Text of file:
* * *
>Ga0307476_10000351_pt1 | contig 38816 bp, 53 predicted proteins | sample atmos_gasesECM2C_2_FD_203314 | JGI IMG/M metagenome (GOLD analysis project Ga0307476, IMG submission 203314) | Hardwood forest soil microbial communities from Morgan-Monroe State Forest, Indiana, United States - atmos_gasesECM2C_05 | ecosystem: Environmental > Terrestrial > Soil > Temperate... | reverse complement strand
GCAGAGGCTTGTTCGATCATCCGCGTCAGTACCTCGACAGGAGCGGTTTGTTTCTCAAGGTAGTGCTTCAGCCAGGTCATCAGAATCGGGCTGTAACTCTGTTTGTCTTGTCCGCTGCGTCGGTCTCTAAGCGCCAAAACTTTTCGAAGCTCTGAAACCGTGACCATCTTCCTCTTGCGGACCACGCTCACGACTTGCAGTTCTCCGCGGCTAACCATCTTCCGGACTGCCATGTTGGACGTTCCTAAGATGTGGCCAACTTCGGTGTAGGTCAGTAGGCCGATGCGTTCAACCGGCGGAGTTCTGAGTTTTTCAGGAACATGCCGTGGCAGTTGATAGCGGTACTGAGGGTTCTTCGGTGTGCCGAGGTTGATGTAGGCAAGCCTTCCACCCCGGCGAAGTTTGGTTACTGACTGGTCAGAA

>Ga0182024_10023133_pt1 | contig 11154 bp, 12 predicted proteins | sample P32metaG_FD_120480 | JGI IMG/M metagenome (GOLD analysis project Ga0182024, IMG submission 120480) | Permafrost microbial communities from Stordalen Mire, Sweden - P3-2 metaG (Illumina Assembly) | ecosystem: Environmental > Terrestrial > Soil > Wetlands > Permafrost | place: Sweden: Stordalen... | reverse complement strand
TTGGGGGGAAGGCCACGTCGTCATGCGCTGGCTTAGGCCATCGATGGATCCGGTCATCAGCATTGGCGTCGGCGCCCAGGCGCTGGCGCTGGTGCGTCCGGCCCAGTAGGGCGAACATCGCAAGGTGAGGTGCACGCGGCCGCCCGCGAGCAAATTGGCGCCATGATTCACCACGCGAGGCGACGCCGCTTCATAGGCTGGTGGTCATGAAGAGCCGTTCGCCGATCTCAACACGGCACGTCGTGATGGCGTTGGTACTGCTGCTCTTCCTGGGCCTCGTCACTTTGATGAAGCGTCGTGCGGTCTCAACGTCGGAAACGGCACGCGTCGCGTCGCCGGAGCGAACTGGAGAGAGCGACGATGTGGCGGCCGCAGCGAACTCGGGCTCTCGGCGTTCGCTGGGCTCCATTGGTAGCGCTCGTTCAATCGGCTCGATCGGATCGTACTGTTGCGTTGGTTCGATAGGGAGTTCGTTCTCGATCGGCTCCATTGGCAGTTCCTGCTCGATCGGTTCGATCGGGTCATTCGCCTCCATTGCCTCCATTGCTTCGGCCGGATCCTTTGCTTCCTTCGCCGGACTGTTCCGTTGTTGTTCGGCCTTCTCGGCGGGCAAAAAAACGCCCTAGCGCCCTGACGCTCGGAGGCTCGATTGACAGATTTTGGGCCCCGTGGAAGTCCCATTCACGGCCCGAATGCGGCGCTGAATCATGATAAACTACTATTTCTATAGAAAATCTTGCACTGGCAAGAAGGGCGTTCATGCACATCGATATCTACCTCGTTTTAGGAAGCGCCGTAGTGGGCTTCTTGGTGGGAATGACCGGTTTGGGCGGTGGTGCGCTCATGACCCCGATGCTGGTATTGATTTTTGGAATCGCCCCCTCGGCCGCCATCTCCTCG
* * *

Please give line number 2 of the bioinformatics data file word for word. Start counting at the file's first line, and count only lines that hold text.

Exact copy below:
GCAGAGGCTTGTTCGATCATCCGCGTCAGTACCTCGACAGGAGCGGTTTGTTTCTCAAGGTAGTGCTTCAGCCAGGTCATCAGAATCGGGCTGTAACTCTGTTTGTCTTGTCCGCTGCGTCGGTCTCTAAGCGCCAAAACTTTTCGAAGCTCTGAAACCGTGACCATCTTCCTCTTGCGGACCACGCTCACGACTTGCAGTTCTCCGCGGCTAACCATCTTCCGGACTGCCATGTTGGACGTTCCTAAGATGTGGCCAACTTCGGTGTAGGTCAGTAGGCCGATGCGTTCAACCGGCGGAGTTCTGAGTTTTTCAGGAACATGCCGTGGCAGTTGATAGCGGTACTGAGGGTTCTTCGGTGTGCCGAGGTTGATGTAGGCAAGCCTTCCACCCCGGCGAAGTTTGGTTACTGACTGGTCAGAA